Biochemists at the University of California San Diego have developed artificial cell membranes that grow and remodel themselves in a manner similar to that of living mammalian cells.
The achievement, detailed in a paper published in this week’s issue of the Proceedings of the National Academy of Sciences, follows the successful design last year in the same laboratory of artificial, or synthetic, cell membranes capable of sustaining continual growth. The two developments now bring the researchers closer to mimicking all of the properties of living mammalian cell membranes with synthetic components.
That’s important because synthetic membranes that accurately mimic the behavior of living mammalian cell membranes could be used by biomedical researchers to develop more effective drugs that target membrane proteins and better understand the chemical changes that occur in dysfunctional membranes during disease.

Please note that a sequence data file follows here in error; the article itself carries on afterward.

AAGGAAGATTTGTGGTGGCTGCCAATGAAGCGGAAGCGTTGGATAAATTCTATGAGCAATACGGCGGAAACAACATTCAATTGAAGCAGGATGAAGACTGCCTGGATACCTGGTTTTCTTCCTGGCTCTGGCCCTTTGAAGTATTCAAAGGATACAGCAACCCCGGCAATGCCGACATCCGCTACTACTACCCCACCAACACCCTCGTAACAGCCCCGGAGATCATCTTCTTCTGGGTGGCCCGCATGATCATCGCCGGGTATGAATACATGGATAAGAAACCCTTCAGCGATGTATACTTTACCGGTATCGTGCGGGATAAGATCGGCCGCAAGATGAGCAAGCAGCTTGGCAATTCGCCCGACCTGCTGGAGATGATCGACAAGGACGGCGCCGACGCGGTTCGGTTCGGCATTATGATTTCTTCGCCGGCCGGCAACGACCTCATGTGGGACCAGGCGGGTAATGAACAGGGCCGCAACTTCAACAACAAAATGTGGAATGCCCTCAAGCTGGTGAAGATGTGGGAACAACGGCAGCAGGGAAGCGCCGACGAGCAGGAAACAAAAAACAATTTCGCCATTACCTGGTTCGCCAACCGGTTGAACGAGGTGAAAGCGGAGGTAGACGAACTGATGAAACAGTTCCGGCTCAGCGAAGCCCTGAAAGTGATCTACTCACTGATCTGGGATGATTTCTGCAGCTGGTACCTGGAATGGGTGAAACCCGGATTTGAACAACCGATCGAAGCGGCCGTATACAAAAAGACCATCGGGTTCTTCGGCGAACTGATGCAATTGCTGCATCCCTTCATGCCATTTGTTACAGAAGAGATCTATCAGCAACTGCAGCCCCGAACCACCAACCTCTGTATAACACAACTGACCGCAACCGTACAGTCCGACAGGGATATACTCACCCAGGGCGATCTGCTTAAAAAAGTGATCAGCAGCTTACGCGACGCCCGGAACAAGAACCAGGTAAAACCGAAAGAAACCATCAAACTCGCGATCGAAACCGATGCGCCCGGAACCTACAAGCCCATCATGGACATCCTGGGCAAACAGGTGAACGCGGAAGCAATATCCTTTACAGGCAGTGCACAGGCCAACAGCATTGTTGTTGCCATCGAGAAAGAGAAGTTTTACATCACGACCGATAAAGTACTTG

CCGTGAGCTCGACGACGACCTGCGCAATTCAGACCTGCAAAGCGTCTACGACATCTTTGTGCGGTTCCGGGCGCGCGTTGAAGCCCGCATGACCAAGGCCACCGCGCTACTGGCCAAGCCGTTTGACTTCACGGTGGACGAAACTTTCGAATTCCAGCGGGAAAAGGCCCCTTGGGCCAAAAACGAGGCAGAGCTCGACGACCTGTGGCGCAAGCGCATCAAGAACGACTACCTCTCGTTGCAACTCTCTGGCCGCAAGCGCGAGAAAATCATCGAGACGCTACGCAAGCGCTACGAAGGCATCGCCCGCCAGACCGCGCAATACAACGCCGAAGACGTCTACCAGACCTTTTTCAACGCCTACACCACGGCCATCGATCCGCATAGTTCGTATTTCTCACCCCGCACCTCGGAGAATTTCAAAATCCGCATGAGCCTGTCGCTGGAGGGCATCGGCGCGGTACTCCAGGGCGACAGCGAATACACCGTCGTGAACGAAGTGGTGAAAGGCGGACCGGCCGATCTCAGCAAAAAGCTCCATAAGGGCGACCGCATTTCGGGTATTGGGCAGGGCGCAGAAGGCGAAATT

“While artificial membranes have been used to model the properties of native membranes, previous methods have not been able to mimic lipid membrane remodeling,” said Neal Devaraj, an associate professor of chemistry and biochemistry at UC San Diego who headed the research team for both studies. “In our latest study, we show that reversible chemical reactions can be harnessed to achieve spontaneous remodeling of lipids in synthetic membranes.”
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